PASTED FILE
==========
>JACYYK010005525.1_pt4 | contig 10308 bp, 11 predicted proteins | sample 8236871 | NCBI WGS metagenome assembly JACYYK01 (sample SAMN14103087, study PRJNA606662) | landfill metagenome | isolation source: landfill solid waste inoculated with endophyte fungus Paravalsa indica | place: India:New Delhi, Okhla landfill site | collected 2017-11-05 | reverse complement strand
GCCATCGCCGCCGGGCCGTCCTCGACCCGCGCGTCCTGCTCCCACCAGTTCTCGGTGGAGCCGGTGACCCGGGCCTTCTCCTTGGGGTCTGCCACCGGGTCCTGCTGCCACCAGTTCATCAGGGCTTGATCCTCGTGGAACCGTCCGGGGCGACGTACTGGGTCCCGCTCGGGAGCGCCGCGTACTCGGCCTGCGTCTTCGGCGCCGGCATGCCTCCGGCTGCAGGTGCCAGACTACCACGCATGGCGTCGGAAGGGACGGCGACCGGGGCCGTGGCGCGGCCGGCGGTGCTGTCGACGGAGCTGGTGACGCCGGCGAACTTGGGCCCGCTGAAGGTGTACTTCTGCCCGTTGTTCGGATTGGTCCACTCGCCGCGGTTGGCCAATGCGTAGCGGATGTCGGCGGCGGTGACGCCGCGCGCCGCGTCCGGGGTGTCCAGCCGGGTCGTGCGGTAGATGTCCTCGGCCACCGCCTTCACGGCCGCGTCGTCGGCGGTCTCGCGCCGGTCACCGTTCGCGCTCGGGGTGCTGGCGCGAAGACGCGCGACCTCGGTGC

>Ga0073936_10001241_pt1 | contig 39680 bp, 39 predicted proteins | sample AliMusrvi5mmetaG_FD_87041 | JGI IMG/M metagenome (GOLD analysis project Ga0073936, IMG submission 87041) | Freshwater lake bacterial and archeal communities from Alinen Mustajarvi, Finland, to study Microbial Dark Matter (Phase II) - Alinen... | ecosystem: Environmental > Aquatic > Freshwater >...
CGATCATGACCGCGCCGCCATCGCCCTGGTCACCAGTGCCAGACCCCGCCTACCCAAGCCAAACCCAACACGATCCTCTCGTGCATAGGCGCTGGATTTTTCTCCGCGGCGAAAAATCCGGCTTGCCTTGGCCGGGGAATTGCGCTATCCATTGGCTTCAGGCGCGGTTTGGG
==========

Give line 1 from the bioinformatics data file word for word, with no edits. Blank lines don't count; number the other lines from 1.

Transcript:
>JACYYK010005525.1_pt4 | contig 10308 bp, 11 predicted proteins | sample 8236871 | NCBI WGS metagenome assembly JACYYK01 (sample SAMN14103087, study PRJNA606662) | landfill metagenome | isolation source: landfill solid waste inoculated with endophyte fungus Paravalsa indica | place: India:New Delhi, Okhla landfill site | collected 2017-11-05 | reverse complement strand